After waiting for a good while, it was finally our turn. We got there and I was informed that they forgot to reserve a seat for me and my dad. Besides, next available show was at about 2 p.m. because all the tickets were already sold out. We'd have to wait for more than five hours, without having lunch (unless we took our car and found a restaurant, because there still isn't one in the Science Center). Was this the surprise I had planned for my dad? The Chinese kids who were visiting Naples with their family, right next to us, were equally unhappy. The fact that a staff member came by to ask for 11 tickets that were already allegedly sold out didn't help at all. The staff member then even told us that we should've reserved online: as if we hadn't done so already!

We decided then to buy the tickets for Corporea, they cost 10€ each, hoping to spend the rest of the morning visiting this new interactive museum. Inside I realized that it could definitely get worse. Every exhibit was overcrowded, with long lines especially for the interactive ones. Of course kids wanted to play and people wanted to try everything, I couldn't blame them. But why the management didn't think of spreading out the entrances, making large groups? This kind of museum in fact deserves a better management, as people want to learn, touch and experience something new.

Disappointed, we moved to the "old" Science Center. With our ticket we could've seen two more areas, but they were closed (like the one dedicated to bugs). A short walk into a very tiny and uninteresting Sea Museum, and in stead than trying to push our way through people to see Corporea, we headed home, without even seeing the Planetarium show.
The truth? I felt so embarassed because I really wanted it to be a special day for my father and in stead it has been a complete disaster!

What still puzzles me is that while the Museum is very beautiful and linked to the first 3D Planetarium in Italy, there are still huge management issues, like it often happens in Naples. It's like having a beautiful car and not knowing how to drive it.
Is it possible that they weren't expecting so many people? Couldn't they think of making big groups for Corporea, like everywhere else? What happens when the schools will start bringing here a huge number of kids?

Hoping that Fondazione Idis has learnt from this opening how to deal with the crowds, there's only one suggestion I can give you: don't even think of going to Città della Scienza during the weekend!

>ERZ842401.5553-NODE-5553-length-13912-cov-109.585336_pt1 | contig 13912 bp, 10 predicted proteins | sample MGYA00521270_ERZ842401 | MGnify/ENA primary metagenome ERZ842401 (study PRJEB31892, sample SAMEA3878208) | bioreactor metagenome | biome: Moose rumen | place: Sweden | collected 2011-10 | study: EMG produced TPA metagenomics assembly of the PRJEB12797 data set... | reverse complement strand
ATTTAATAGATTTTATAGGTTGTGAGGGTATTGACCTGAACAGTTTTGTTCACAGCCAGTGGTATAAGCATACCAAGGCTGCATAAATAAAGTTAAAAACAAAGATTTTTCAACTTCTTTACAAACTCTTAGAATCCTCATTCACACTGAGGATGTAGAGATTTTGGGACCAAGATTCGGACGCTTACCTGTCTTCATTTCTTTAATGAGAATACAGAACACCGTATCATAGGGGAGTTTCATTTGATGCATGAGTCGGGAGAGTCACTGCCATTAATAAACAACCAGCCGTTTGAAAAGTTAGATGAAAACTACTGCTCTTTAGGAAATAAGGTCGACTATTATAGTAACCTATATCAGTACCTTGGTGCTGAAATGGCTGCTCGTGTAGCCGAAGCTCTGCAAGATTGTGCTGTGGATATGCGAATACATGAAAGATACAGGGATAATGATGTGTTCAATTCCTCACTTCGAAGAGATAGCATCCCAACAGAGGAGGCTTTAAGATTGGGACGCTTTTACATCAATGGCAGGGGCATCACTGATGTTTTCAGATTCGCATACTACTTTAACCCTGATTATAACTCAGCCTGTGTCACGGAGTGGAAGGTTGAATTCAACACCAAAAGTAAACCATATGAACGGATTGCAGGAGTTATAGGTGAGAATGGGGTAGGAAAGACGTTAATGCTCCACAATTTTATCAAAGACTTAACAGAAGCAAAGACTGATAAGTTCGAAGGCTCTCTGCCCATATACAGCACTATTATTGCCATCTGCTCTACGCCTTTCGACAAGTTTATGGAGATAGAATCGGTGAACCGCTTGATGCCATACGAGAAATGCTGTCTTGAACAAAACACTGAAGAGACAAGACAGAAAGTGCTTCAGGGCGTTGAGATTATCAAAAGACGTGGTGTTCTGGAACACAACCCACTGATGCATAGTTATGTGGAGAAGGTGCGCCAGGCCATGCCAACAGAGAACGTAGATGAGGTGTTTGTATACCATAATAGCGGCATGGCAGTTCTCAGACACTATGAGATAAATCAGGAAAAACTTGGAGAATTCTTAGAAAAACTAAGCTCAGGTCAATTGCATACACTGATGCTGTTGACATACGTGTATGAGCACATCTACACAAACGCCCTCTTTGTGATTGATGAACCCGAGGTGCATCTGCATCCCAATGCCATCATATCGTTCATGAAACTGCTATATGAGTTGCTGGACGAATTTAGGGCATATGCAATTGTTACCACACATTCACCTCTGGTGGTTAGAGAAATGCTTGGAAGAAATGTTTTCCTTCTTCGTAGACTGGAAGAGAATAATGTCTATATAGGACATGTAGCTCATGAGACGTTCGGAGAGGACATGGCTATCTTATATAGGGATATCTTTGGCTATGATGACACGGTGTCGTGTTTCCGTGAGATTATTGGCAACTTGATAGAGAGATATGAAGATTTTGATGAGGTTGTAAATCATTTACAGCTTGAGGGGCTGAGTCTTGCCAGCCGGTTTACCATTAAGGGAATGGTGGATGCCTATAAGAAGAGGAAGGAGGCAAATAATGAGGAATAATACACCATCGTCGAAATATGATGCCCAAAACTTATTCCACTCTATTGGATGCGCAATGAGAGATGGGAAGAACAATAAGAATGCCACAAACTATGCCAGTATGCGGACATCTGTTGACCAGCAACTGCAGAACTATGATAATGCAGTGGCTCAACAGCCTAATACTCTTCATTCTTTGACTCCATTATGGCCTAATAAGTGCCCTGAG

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When things go bad... 3D Planetarium in Italy


  1. I find 3D printing a very fascinating concept and I think it's a very great thing to have in a city. But also, I think it's a very Italian thing- the management issues. I think they will be ironed out over time.

  2. The science centre looks like it will be amazing one day but what a shame that they can't sort out those management issues, how frustrating. When good times turn bad!

  3. Wow this place looks really interesting to visit! It's amazing that all those people could get together to help fund something that they loved to help rebuild it! Really hope they can sort out their management issues in the future so this place can really prosper!

  4. I'm from the US and I've actually never been to a planetarium! This definitely put them on my radar though and hopefully I can go soon!

  5. 400,000 people have donated or contributed? That is so impressive. What a nice testament to community spirit. I would love to go to that planetarium. I cannot imagine how cool it will be.

  6. I have never head of this place, but it looks amazing and somewhere I for sure want to take my kids. It sounds like when it is finished the whole area is going to be incredible!

  7. What a fascinating place - the history, and the community to who came together to rebuild it after the fire. Shame about the management issues, but hopefully they will be ironed out over time.

  8. The Città della Scienza would probably the last place I would visit in Naples. But I bet the local folks are so excited to have this modern 3D planetarium with lots of things to do and learn.

  9. Wow, looks like an interesting place! It's such a shame about the management but hopefully that will improve over time. Thanks for putting this on my radar :)